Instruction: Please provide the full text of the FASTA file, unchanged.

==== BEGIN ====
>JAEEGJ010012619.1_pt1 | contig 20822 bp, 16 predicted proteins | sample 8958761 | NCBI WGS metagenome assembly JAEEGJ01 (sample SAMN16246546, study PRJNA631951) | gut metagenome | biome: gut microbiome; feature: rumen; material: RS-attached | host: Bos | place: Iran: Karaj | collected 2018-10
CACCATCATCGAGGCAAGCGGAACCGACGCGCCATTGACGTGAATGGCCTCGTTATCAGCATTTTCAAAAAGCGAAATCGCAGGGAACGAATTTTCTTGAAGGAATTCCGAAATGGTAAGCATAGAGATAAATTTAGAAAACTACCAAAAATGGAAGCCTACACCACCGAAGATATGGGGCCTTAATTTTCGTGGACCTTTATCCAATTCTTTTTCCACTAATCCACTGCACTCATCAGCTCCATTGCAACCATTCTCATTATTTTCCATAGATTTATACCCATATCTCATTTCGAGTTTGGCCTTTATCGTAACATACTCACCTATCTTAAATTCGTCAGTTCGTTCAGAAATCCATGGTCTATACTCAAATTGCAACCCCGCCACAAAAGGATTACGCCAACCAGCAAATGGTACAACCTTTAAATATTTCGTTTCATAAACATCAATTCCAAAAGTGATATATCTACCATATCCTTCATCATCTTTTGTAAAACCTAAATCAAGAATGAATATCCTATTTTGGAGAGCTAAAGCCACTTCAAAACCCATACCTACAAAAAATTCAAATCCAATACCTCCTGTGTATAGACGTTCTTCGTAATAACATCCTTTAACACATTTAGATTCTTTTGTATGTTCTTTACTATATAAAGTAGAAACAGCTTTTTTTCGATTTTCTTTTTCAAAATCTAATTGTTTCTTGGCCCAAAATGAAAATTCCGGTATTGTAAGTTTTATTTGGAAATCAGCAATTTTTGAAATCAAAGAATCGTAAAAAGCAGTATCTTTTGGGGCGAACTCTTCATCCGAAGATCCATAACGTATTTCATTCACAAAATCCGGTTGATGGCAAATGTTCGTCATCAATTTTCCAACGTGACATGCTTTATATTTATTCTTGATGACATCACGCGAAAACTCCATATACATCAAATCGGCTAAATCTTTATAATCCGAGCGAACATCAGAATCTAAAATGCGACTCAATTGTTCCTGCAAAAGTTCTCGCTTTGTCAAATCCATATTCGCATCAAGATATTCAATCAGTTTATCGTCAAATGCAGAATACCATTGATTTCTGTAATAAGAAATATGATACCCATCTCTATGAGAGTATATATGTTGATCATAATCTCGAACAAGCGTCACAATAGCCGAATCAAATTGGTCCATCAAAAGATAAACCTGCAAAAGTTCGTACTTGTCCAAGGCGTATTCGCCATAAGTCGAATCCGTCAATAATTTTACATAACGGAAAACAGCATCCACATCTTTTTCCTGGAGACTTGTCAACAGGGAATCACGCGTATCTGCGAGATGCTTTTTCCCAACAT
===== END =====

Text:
>JAEEGJ010012619.1_pt1 | contig 20822 bp, 16 predicted proteins | sample 8958761 | NCBI WGS metagenome assembly JAEEGJ01 (sample SAMN16246546, study PRJNA631951) | gut metagenome | biome: gut microbiome; feature: rumen; material: RS-attached | host: Bos | place: Iran: Karaj | collected 2018-10
CACCATCATCGAGGCAAGCGGAACCGACGCGCCATTGACGTGAATGGCCTCGTTATCAGCATTTTCAAAAAGCGAAATCGCAGGGAACGAATTTTCTTGAAGGAATTCCGAAATGGTAAGCATAGAGATAAATTTAGAAAACTACCAAAAATGGAAGCCTACACCACCGAAGATATGGGGCCTTAATTTTCGTGGACCTTTATCCAATTCTTTTTCCACTAATCCACTGCACTCATCAGCTCCATTGCAACCATTCTCATTATTTTCCATAGATTTATACCCATATCTCATTTCGAGTTTGGCCTTTATCGTAACATACTCACCTATCTTAAATTCGTCAGTTCGTTCAGAAATCCATGGTCTATACTCAAATTGCAACCCCGCCACAAAAGGATTACGCCAACCAGCAAATGGTACAACCTTTAAATATTTCGTTTCATAAACATCAATTCCAAAAGTGATATATCTACCATATCCTTCATCATCTTTTGTAAAACCTAAATCAAGAATGAATATCCTATTTTGGAGAGCTAAAGCCACTTCAAAACCCATACCTACAAAAAATTCAAATCCAATACCTCCTGTGTATAGACGTTCTTCGTAATAACATCCTTTAACACATTTAGATTCTTTTGTATGTTCTTTACTATATAAAGTAGAAACAGCTTTTTTTCGATTTTCTTTTTCAAAATCTAATTGTTTCTTGGCCCAAAATGAAAATTCCGGTATTGTAAGTTTTATTTGGAAATCAGCAATTTTTGAAATCAAAGAATCGTAAAAAGCAGTATCTTTTGGGGCGAACTCTTCATCCGAAGATCCATAACGTATTTCATTCACAAAATCCGGTTGATGGCAAATGTTCGTCATCAATTTTCCAACGTGACATGCTTTATATTTATTCTTGATGACATCACGCGAAAACTCCATATACATCAAATCGGCTAAATCTTTATAATCCGAGCGAACATCAGAATCTAAAATGCGACTCAATTGTTCCTGCAAAAGTTCTCGCTTTGTCAAATCCATATTCGCATCAAGATATTCAATCAGTTTATCGTCAAATGCAGAATACCATTGATTTCTGTAATAAGAAATATGATACCCATCTCTATGAGAGTATATATGTTGATCATAATCTCGAACAAGCGTCACAATAGCCGAATCAAATTGGTCCATCAAAAGATAAACCTGCAAAAGTTCGTACTTGTCCAAGGCGTATTCGCCATAAGTCGAATCCGTCAATAATTTTACATAACGGAAAACAGCATCCACATCTTTTTCCTGGAGACTTGTCAACAGGGAATCACGCGTATCTGCGAGATGCTTTTTCCCAACAT